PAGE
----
After a fireplace has been used, there can be a lot of dust, debris, ash and dirt left to get rid of, and it is one of those jobs that you probably try to avoid as best as you can! However, it has to be done. Luckily, we have a simple guide of how to clean out a fireplace to make your life so much easier!
How to clean out a fireplace
If the time has come to clean out your fireplace, then you will have to be sure that you have not used it recently. The fireplace should be completely cooled after use, and you may have to wait a few days before you can clean it.
With your fireplace cooled, first spread a large towel or sheet at the base of the hearth so you can kneel on it. This will also protect your floor from excess ash and soot, too. It may be a good idea to also cover any rugs or soft furnishings with a sheet whilst you are cleaning the fireplace as that ash really gets everywhere!
Then, grab a small waste bin, and with a broom, or dustpan and brush, sweep up any soot and ash that is left over on the floor of the fireplace, or on the walls of your fireplace. Sweep this ash into the small waste bin gently so that it does not fly around and all in the air. Bag up the ash and throw it in the trash!
Next, you may need to clean the fireplace if there are stains and debris from the smoke. To do this, you can use an all purpose cleaner, or a specific fireplace cleaner.
Then, with the fireplace cleaner and an abrasive tool such as a scrubbing brush, you are going to need to scrub away at the stains. Use circular motions for the best results. If a scrubbing brush is too large, then you can try using an old toothbrush to get at any hard-to-reach areas!
If there is any more soot, ash and debris left over after this step, then it may be worth vacuuming up after you are done to collect any soot particles that are lingering.
If you have glass on your fireplace, then you will have to clean this too. However, we have a simple hack for you. To clean the glass on your fireplace, you will need a damp cloth. You are best off picking an old one that you do not mind throwing out afterwards. If you do not have one, then you can use paper towels if needed.
Dampen the cloth or paper towels in a bowl of water, and this may sound crazy...but dip the cloth in ash. Trust us, it works! Use the ash from the fireplace on the cloth to remove soot that is coated on the glass. It may sound counterintuitive, but it will work like a charm!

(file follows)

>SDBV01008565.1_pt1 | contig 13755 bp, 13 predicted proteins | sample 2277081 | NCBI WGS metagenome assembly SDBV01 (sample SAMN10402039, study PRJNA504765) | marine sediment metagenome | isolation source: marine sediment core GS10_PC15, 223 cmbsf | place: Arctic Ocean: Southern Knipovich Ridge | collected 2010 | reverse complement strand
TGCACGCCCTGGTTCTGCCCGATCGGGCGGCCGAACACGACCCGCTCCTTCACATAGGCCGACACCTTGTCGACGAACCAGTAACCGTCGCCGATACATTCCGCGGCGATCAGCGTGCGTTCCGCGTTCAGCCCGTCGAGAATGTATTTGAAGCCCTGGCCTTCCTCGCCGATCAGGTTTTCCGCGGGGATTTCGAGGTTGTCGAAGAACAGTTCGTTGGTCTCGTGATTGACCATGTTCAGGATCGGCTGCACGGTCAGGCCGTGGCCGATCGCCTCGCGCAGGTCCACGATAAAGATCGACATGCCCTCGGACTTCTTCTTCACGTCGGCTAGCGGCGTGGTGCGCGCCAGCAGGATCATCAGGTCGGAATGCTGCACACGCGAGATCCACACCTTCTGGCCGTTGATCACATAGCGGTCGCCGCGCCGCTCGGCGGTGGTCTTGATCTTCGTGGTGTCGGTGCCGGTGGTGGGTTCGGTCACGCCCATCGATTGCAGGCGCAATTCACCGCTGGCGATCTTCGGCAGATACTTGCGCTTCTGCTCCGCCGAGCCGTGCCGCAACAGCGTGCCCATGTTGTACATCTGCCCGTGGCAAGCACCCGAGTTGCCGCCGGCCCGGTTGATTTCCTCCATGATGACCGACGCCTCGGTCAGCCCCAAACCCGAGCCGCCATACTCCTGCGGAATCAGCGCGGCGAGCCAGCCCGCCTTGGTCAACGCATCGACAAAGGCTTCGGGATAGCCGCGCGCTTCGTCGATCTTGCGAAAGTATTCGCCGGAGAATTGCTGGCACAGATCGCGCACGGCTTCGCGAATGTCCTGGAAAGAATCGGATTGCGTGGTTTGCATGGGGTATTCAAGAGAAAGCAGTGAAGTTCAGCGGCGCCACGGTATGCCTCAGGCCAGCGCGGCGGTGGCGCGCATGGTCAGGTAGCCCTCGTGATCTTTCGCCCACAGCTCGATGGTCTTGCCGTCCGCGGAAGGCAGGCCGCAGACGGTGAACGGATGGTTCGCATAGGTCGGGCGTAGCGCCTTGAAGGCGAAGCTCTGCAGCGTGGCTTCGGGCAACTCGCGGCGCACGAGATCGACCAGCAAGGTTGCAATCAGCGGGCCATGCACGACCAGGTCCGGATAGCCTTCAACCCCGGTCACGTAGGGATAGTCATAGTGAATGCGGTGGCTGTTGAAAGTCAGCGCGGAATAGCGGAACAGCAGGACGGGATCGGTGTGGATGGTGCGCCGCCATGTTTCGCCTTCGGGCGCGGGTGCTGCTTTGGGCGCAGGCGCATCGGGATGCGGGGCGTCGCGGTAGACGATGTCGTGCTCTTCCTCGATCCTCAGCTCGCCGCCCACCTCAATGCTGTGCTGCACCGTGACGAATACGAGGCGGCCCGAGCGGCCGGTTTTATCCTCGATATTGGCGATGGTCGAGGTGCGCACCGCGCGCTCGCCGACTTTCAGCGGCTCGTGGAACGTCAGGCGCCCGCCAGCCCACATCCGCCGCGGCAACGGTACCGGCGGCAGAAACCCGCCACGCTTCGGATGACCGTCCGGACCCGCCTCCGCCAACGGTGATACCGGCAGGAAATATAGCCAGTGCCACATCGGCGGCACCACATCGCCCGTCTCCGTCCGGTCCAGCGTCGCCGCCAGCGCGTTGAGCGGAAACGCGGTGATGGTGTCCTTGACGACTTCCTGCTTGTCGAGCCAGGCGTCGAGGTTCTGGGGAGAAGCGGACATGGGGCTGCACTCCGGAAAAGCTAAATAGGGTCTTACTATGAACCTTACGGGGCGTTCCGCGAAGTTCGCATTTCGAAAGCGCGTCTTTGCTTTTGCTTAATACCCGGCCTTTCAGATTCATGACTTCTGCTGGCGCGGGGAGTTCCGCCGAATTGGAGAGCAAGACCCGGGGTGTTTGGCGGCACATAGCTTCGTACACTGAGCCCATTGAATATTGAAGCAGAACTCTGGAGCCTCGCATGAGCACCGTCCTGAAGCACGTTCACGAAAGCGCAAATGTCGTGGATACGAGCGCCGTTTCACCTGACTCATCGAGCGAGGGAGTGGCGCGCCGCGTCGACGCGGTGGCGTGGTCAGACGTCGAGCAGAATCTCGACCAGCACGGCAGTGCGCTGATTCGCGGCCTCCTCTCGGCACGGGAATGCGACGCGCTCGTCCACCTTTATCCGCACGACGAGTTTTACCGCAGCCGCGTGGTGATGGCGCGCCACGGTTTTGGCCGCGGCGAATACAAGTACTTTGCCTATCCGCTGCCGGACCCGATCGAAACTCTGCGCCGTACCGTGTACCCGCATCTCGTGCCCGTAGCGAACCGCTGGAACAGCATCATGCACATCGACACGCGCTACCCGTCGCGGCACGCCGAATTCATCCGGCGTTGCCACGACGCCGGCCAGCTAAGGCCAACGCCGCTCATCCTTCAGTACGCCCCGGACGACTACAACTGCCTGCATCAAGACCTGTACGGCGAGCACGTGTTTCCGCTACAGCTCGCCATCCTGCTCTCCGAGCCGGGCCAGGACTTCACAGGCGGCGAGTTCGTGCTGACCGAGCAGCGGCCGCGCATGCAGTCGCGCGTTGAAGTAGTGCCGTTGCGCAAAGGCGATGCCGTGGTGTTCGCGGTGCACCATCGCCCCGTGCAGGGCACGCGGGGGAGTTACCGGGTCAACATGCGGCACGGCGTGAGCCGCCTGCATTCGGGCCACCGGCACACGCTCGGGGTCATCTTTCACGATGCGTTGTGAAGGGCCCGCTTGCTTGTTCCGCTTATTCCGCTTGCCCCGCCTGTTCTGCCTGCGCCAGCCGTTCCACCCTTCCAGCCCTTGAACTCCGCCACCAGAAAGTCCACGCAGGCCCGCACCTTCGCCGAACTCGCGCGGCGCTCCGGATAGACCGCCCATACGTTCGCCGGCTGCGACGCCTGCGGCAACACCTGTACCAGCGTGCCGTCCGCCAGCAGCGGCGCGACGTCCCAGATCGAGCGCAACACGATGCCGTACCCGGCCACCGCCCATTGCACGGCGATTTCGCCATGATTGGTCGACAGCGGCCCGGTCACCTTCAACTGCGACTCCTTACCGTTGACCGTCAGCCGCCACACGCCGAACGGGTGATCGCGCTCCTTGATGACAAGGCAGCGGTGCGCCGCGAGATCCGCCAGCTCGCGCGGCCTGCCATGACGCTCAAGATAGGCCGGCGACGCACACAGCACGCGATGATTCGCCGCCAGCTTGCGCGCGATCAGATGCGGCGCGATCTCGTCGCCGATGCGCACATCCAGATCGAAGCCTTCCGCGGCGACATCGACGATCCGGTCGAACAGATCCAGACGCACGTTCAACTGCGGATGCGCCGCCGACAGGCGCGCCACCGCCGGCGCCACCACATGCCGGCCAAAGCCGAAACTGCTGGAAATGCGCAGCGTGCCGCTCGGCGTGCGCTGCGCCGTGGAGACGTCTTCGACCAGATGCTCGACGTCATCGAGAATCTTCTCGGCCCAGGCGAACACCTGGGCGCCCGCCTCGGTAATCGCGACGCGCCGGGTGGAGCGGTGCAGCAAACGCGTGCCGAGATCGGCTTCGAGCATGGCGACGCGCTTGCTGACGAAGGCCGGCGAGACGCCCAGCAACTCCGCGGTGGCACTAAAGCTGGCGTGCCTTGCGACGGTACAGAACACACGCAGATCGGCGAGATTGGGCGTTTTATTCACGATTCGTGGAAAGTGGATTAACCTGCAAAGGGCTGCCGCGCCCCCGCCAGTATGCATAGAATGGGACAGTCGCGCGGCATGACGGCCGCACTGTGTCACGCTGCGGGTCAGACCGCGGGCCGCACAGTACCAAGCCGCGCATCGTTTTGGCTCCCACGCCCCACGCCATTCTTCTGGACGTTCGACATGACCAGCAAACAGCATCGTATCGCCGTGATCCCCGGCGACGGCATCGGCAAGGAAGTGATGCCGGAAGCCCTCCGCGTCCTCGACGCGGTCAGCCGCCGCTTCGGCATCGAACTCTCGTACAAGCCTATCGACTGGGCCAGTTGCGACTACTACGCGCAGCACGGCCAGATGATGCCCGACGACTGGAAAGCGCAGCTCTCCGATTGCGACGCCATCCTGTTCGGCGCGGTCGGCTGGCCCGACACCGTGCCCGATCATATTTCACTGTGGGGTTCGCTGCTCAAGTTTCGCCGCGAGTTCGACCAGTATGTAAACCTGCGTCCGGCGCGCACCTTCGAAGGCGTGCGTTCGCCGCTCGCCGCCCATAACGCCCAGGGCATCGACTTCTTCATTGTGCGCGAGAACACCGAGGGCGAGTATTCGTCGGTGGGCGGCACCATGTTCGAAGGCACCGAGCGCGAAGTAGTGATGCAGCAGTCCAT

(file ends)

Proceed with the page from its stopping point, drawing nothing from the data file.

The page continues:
You will have to scrub very hard to remove all stains and soot, but it should work. Then, once the soot is gone, wipe the glass with a microfiber cloth or towel to get rid of any remaining streaks or residue, and there you have it...a perfectly cleaned fireplace!
How often should you clean a fireplace?
For safety purposes, you should be cleaning your fireplace often, as a substance called creosote can build up in the flue, which is highly flammable and therefore dangerous. For the best results, you should be doing a brief clean of your fireplace every week when it is in use, by clearing out the grate, ashes and any debris left behind.
Once you are done using the fireplace, and you know you will not be using it for a few months, it is a good idea to do a deep and full clean of the fireplace. This should be done at least once a year. During the summer or hotter months, when you do not use the fireplace, you do not necessarily need to clean it.
How to keep a fireplace clean
The best way to keep your fireplace cleaner for longer is to use dry wood. Dry wood burns far better, and produces much less smoke than wet wood. This can then prevent smoky marks on your fireplace, and reduce the risk of it getting stained by smoke, ash and debris.
You can also use a vacuum cleaner to keep your fireplace clean for longer. Simply vacuum the fireplace every week, and there should not be as big of a clear up job when it comes to the deep clean. Just remember that the embers should be dried and out for at least 12 hours before you start vacuuming anything up from your fireplace.
It is also important to note that you should never ever put out the fire with water, unless it is an emergency, or the flames are out of control. Using water to douse a fire will result in a thick paste of ash which can be incredibly hard to clean in the long run, so only use this method if it is absolutely necessary.
Fireplaces should burn out naturally as the embers die, which you can then clean up much easier than wet ash.